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Queens Gambit Declined Question


  • 19 months ago · Quote · #21

    Conzipe

    musicalhair wrote:

    The queen is blocking the pawns for the minority attack which is a major theme in the QGD Ex, but I'm not so sure Black's bishop belongs on f5. 

    Actually the battle in the QGD exchange and the whole QGD in general is about the bishop on c8. If black can unpunished put the bishop on f5 hes pretty much already equalized. However due to whites moveorder black is never able to put the bishop on f5 and whites bishop ends up on d3 before black has a chance to put it there.

    Since black is not able to put the bishop on f5 it just doesn't really have any good squares and it even with a long open diagonal ends up somewhat bad.

    That's why it's very important for white to actually punish 6...Bf5?! by playing 6. Bxf6 Bxf6 7. Qb3

  • 19 months ago · Quote · #22

    kavanam

    @LAZARE82--Why do you go 6...Bf5? You can play 6...c6 7...0-0 8..Nbd7 etc and your lsb develops very lastly

    or  consult OE for other variations

  • 19 months ago · Quote · #23

    LAZARE82

    Thanks very much for all the comments

  • 19 months ago · Quote · #24

    PsYcHo_ChEsS

    Well, for what it's worth, if you look up the position after 8. Qb3 in the Game Explorer, there are two master level games and both are wins for white.

  • 19 months ago · Quote · #26

    musicalhair

    I stand corrected.  In the line in question BxN should preceed Qb3, as stated by Pellik and Conzipe.  The double attack on the b and d pawns is something I've never had the pleasure of, and might not've had I remained in error.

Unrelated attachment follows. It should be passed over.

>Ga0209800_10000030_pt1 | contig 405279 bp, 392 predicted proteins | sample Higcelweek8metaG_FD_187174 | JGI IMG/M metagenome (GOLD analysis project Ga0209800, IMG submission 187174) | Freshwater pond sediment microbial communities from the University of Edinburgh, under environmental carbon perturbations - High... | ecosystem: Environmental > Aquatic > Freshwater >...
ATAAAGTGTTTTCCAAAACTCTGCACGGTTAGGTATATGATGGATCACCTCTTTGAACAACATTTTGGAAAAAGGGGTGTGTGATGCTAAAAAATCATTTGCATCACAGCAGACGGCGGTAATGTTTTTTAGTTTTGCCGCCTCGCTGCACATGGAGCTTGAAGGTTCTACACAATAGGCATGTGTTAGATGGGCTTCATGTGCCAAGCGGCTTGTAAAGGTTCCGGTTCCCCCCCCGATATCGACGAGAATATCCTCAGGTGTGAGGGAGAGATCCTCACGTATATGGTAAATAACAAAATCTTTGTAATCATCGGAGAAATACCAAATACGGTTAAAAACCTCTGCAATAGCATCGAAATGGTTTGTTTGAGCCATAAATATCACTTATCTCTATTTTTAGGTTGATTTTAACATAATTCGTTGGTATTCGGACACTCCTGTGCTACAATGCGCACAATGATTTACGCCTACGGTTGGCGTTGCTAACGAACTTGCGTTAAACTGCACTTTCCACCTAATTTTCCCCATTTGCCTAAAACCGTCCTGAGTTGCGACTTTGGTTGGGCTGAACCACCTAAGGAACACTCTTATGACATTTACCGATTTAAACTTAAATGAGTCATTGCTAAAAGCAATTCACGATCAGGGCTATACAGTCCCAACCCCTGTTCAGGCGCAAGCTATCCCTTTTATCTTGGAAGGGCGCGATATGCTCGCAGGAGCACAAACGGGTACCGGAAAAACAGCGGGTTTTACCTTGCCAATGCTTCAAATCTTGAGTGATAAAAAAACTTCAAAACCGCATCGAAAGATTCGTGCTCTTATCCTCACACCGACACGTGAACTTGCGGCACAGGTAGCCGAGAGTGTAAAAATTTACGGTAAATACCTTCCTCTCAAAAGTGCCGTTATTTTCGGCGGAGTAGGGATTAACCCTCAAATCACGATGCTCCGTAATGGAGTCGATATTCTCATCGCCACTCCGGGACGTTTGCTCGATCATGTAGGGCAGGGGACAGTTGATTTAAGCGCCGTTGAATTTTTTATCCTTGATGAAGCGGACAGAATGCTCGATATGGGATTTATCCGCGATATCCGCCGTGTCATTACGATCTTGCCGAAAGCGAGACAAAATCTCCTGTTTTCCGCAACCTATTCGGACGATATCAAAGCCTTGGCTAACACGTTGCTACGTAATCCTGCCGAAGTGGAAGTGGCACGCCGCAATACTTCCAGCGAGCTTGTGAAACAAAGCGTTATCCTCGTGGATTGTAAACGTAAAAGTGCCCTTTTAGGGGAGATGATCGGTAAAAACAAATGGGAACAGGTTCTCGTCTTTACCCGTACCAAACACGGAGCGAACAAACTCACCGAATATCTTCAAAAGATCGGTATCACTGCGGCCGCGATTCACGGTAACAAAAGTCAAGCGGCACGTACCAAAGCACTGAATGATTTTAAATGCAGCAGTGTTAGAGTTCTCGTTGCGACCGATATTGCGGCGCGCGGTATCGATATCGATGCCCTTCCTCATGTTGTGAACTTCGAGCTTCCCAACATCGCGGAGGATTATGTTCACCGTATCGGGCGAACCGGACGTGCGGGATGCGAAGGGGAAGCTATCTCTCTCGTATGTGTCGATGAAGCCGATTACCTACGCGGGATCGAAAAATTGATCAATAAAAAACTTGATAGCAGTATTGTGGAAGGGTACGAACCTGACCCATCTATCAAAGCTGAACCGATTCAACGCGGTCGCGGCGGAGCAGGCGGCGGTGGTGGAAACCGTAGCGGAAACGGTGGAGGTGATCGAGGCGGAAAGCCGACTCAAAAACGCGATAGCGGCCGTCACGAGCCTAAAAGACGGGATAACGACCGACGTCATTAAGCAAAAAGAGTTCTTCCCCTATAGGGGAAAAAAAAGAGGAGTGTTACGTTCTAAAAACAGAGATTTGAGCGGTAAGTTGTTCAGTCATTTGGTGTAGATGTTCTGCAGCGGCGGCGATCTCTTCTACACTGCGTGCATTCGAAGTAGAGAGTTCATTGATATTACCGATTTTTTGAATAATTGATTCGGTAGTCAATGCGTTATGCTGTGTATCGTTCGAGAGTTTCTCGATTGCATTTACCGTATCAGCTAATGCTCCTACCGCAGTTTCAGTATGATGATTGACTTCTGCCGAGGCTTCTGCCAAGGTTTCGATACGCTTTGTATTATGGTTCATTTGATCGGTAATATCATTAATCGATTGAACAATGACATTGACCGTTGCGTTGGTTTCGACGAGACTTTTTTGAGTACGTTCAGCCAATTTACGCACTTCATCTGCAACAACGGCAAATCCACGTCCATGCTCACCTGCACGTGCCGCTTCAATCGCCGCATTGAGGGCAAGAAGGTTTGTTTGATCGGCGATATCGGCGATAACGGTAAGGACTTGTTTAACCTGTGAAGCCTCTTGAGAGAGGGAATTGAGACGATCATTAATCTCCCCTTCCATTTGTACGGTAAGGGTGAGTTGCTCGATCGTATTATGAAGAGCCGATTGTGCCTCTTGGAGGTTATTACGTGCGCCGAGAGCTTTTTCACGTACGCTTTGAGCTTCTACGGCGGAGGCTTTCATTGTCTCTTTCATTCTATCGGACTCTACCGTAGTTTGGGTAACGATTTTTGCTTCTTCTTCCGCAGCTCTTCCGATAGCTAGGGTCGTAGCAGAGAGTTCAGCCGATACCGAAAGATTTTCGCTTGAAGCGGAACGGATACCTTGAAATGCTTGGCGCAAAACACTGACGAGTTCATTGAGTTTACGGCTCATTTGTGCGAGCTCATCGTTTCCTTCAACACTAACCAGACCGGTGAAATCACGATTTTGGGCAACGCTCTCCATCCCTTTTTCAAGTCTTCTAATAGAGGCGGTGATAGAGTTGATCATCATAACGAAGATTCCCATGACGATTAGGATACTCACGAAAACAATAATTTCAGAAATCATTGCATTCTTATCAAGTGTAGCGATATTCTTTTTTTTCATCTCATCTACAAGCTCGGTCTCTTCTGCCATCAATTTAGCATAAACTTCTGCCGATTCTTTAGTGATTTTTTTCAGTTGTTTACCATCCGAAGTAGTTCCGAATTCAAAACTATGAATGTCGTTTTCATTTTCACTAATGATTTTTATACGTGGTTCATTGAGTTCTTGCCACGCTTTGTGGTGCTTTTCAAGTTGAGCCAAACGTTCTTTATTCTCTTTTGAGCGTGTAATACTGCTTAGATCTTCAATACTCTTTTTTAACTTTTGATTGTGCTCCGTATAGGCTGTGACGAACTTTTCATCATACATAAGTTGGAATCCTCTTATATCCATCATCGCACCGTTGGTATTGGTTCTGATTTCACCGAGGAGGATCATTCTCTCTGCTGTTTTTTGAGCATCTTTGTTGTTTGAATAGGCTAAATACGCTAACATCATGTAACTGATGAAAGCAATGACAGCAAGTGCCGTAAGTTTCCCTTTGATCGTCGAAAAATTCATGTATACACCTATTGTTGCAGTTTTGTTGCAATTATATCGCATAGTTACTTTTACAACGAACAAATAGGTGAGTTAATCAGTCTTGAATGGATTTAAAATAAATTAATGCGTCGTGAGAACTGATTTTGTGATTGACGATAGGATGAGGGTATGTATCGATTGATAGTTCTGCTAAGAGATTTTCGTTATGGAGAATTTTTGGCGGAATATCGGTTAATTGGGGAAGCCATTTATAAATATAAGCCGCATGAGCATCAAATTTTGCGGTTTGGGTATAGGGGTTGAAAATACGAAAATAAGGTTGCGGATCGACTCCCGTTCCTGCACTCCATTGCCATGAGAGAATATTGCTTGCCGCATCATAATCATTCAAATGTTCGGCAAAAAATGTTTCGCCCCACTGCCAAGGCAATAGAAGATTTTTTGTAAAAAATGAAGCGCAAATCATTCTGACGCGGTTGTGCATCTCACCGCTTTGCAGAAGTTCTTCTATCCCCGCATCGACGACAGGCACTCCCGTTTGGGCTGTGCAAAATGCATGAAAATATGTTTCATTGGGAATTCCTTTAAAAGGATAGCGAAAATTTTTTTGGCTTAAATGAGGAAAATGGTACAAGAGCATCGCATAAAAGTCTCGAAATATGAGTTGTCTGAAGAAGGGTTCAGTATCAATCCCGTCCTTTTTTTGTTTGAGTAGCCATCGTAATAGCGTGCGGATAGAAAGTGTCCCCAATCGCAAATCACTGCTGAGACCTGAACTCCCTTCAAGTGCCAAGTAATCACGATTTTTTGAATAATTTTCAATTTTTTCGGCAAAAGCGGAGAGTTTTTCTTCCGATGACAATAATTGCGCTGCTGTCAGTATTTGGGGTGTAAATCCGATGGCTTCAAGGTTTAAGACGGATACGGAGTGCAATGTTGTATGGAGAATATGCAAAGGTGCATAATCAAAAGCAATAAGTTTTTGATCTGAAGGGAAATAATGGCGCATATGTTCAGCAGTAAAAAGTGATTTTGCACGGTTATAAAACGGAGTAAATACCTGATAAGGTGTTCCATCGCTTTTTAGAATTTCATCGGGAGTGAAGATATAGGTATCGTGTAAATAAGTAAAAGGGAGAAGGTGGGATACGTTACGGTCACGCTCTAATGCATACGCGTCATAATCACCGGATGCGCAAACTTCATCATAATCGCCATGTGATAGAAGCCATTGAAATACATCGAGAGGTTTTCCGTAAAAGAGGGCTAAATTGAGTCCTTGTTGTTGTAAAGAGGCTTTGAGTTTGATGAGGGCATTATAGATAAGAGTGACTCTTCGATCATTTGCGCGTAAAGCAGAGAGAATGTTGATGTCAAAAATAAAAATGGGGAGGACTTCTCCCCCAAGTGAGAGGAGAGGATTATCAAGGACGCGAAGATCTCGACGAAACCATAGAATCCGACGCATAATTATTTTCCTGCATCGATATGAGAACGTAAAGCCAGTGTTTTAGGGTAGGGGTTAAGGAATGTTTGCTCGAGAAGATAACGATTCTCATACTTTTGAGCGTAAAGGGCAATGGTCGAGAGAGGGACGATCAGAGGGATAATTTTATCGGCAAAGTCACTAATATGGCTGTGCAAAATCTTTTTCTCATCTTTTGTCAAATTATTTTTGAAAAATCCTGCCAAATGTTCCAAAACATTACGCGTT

• 19 months ago · Quote · #28

    PortlandPatzer

    In the QGD, one idea a side can adopt as well in a game is to attack the squares a LSB has vacated covering just recently (i.e. Qb3). this is especially so if Black were to adopt in some way, 2.... Bf5 (Baltic Defense). While Qb3 is not a full refutation of this line, it is pretty straight forward.

    Kasparov said something to the effect that most QGD opening theory rests on how Black can get his c8-Bishop into play.

    Also, if Black chooses a Bf5 line, do not be woried about Bxb1 as there is not only the recapture but some nice opening exchanges that leave White with a nice pawn center and Bishops pair and is enough compensation as well.

    Musicalhair is correct in his assessment of Bf5 as well. If your opponent weakens squares and you can hit at them without loss of tempo in the opening, so much the better.

    The fact that your opponent picked his move order in the Orthodox or Capablanca System (not sure as I don't have access to my book right now) and played exd5, freed up his game somewhat and as of yet, I am uncertain as to how the eventul outcome hinged here.

    The QGD probably rivals the Ruy Lopez as the most popular opening of all time so that can say alot for people choosing to play it. How popular? In Alekhine's and Capablanca's world champoinship matches, 32 of 34 matches were some line of the QGD.

    Personally OP, I would have taken a safer route than playing Bf5 though it is playable and tried to finalize my development and enter the middle game in a clearer picture for Black but hopefully these posts help you see some of the ideas to try as well in this opening. Good lick in future matches.

  • 19 months ago · Quote · #30

    LAZARE82

    Thanks for all the comments

  • 19 months ago · Quote · #32

    Chessdude007

    I am finding this immensely interesting...

  • 19 months ago · Quote · #33

    Chessdude007

    I'm curious though- would Ne2 not be a good move for white in this position?  Does white really have nothing in this position?  

  • 19 months ago · Quote · #34

    Chessdude007

    Also, in the first position that we see on this forum, would Nb5 not be a good alternative to Qc6? 

  • 19 months ago · Quote · #35

    Chessdude007

    Then again... after analyzing that.. maybe not

  • 19 months ago · Quote · #36

    Chessdude007

    any thoughts on what Bb5 could do for white in that position?


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